Baseball is an old sport with roots dating back into the 1800s. Teams like the Red Sox, Yankees, Pirates, and Reds date back nearly as long. Fenway Park itself is over 100 years old after all! And the experience of being a fan at one point or another involves one iconic collectible: baseball cards.
A little piece of paper with a picture on the front, a short biography, and a few stats on the back symbolizes the essence of the game. Cards distributed by tobacco companies, like that famous Honus Wagner, are still in demand today. Fans grow up remembering the cards they collected. Whether they had wooden frames or holograms, baseball cards are a touchstone across teams and across generations. But what if we rethought the baseball card in 2018. What if someone decided to re-imagine the trading card as a digital object? You might get something like Player Tokens.
Player Tokens, the company founded by CEO Kush Parikh went back to the drawing board and created something new. Kush himself collected baseball cards seriously for just one season, 1989, but that season, which saw the debut of Ken Griffey Jr., made a mark on him and is still the year he thinks back to when the topic turns to baseball. Part of the reason? The collecting. Which is what led him to found the company.
His company doesn’t print cards though. It sells a crypto-collectible or more easily put: a digital asset. “[The] genesis of the idea was really...there was a digital collectible called CryptoKitties that went out on the market and actually did quite well” Parikh said. CryptoKitties are digital cats that can be purchased and traded using a crypto-currency called Ethereum. The cats have different appearances and can be combined to create new generations of cats with different features.
However, the process isn’t straightforward and involves exchanging dollars for Ethereum and then spending the crypto-currency for your cats. And you need a special extension installed in your browser. It’s an effort.
Player Tokens changes all of that. To buy a token, you can use a credit card like any regular purchase. And rather than trying to establish a lineage, collectors receive randomized baseball players, on a spectrum from common to one-of-a-kind using. For players of collectible card games like Magic: The Gathering or Pokemon the rarities may look familiar: Common, Uncommon, Rare, Epic and Legendary. Each token looks like what you might expect out of a physical object: a circle with a portrait of the player’s face, an indication of the rarity, and the number of that token in the set, say, 20 out of 200. It’s like a baseball card collection, except you don’t need to wait for a pack that contains the check list to know your status!
And it’s all tracked using blockchain technology. This may sound like a lot of buzzwords but it’s easier to understand when you strip away the modern day phrases.
What exactly does it mean to be a digital asset? Well, Kush likes to think of the tokens as “multidimensional.” Each one has a unique ID that keeps track of the date the token was created or “minted” (opened from a pack) and the dates it was traded or sold over its lifetime. The token includes stats, short biographical information, as well as a larger version of the player art, and the token’s timeline.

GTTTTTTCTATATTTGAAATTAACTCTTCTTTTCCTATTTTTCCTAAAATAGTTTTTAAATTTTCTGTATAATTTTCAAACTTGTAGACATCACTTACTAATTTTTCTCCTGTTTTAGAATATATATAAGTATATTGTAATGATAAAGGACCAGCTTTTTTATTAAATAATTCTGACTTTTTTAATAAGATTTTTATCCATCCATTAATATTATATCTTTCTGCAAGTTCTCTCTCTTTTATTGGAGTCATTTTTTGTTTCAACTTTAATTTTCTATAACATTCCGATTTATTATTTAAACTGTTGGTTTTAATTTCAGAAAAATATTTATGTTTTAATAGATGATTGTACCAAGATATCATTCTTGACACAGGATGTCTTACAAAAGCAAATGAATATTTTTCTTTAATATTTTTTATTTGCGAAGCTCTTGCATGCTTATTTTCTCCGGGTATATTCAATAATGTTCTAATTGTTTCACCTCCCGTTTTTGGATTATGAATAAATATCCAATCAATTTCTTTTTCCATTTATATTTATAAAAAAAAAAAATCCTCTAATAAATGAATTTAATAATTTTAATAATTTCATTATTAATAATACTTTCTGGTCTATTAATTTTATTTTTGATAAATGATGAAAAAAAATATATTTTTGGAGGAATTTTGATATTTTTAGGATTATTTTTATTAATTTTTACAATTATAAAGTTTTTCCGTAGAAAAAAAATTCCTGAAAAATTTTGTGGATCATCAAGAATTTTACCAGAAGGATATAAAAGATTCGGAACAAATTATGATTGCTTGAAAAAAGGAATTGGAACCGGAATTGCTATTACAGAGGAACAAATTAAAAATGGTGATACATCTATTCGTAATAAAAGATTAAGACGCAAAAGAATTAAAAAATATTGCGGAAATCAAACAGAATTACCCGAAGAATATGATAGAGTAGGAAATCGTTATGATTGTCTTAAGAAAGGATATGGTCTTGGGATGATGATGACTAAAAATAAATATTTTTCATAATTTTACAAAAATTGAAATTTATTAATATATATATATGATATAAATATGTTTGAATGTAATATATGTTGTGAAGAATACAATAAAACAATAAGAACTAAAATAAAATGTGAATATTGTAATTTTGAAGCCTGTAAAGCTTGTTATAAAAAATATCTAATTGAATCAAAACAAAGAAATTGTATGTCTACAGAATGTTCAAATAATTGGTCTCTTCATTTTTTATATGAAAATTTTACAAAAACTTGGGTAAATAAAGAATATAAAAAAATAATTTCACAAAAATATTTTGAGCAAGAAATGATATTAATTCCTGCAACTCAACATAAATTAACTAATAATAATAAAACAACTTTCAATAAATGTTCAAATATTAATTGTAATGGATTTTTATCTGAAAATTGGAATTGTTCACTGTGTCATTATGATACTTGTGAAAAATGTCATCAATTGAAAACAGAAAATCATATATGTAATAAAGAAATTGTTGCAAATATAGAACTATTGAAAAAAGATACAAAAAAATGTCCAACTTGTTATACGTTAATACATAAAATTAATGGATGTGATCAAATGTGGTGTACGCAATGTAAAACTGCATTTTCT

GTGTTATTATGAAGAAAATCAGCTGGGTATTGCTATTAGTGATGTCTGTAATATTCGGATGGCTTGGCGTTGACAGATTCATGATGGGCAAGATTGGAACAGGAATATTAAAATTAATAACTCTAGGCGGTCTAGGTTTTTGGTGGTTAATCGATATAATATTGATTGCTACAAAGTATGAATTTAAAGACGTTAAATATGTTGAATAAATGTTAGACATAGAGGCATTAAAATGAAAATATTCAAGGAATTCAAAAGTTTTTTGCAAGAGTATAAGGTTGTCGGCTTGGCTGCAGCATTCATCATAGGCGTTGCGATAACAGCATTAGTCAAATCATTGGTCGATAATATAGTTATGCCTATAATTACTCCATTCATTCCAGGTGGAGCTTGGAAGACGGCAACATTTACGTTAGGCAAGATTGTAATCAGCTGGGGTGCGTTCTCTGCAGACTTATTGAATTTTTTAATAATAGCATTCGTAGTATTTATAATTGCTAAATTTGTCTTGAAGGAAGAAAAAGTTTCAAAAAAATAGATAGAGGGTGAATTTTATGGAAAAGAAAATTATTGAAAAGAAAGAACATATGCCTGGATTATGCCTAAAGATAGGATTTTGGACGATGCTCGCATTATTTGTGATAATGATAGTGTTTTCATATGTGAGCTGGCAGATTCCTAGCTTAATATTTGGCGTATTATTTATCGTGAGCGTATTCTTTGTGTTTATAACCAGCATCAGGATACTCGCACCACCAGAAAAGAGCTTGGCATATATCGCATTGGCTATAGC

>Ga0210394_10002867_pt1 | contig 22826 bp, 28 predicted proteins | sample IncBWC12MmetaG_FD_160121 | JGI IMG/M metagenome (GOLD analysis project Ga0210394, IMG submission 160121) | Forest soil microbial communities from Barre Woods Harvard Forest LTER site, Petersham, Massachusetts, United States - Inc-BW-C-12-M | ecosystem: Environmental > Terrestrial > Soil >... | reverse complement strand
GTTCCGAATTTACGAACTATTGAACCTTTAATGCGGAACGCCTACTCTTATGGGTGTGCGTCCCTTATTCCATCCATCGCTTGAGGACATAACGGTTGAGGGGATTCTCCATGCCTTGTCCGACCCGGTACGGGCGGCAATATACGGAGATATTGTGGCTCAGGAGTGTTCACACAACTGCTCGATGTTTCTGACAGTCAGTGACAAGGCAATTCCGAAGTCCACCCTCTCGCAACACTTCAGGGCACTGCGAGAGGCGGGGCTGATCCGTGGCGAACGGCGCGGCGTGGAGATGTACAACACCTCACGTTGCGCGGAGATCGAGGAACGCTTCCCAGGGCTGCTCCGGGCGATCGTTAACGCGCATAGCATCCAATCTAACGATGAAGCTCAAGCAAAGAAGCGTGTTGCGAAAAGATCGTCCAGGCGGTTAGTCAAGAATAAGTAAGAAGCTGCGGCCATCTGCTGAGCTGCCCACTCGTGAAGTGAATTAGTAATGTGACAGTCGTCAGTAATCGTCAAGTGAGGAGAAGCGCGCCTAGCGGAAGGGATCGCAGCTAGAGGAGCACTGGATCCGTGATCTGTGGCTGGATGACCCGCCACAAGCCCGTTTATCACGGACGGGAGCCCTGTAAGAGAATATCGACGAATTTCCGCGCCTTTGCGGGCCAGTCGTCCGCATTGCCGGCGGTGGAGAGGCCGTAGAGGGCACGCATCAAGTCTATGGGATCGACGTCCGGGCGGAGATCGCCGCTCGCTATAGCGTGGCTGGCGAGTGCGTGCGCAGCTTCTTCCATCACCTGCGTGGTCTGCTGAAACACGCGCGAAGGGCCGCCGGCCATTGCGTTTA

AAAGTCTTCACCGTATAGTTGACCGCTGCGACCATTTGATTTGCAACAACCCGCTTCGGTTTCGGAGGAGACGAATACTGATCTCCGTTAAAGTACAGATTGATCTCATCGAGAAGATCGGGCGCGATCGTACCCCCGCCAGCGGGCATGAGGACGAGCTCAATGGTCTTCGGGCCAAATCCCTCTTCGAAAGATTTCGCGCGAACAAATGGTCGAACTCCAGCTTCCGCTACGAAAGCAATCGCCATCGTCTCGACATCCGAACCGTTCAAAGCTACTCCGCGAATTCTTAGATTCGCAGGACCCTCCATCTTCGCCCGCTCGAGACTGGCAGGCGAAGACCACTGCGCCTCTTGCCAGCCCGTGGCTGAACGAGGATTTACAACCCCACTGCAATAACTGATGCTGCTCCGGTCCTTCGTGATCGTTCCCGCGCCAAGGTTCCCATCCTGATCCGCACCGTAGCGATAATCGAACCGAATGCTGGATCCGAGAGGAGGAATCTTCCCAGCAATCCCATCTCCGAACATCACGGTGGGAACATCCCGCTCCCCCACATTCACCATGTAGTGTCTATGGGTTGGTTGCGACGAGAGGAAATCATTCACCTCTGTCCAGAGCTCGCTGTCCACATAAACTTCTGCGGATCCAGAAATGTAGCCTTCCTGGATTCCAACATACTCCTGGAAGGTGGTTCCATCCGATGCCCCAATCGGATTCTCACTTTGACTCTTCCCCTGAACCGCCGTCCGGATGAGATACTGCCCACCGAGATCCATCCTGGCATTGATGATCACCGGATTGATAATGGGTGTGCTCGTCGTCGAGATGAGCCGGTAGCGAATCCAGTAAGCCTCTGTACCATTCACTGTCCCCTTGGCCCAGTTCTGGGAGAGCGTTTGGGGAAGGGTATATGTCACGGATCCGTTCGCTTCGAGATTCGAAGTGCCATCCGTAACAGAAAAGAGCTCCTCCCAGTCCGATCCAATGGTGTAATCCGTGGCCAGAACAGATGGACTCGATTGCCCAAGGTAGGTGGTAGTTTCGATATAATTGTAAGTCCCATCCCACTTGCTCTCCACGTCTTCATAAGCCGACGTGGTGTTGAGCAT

That’s just the start of “multidimensional.” Over time, Player Tokens could include location information signifying that a token (or the owner) was present at a game or event of importance. Or tokens could be created at the time of a no-hitter or perfect game. Kush likes to think of this as “airdropping tokens to the stadium.” With a digital asset, unlike a physical trading card, it’s possible to create special mementos on demand right at the instant they’re the most memorable. While their website is fully mobile compatible, they will join the app community in time for another way to access and add to your collection.
And the tokens, operating on blockchain technology, could live on for years. Transferring them from generation to generation wouldn’t involve finding a box and hoping it never got lost or wet or eaten by the dog. It would still be a blockchain-recorded transaction, but one that could happen from parent to child, just like today’s physical trading cards. And as the tokens age and move they gain more history. Imagine looking back at your baseball cards and seeing who the previous owner might have been or where they lived or what games they attended? Each token acquires a six-degrees-of-separation quality. And while digital assets can’t replace the feeling of opening a pack of cards in your hands, they offer another avenue of the collecting experience.
Player Tokens has plans for things like microfantasy games (think along the lines of daily fantasy) that could be played at the ballpark or just while hanging out talking sports. “It might unlock retail discounts at the stadium...tokens could be giveaways at the stadium.” There might be a game aspect and a promotional aspect. Instead of a bobble head night maybe a team has a Player Tokens night as a giveaway or just as another form of in-park entertainment.
The MLBPA is the first group to get on board with Player Tokens and the company is looking to work with other sports and leagues - but they are a sports company and see that as their environment to grow in rather than expanding into other genres.
Could you see yourself as a digital collector?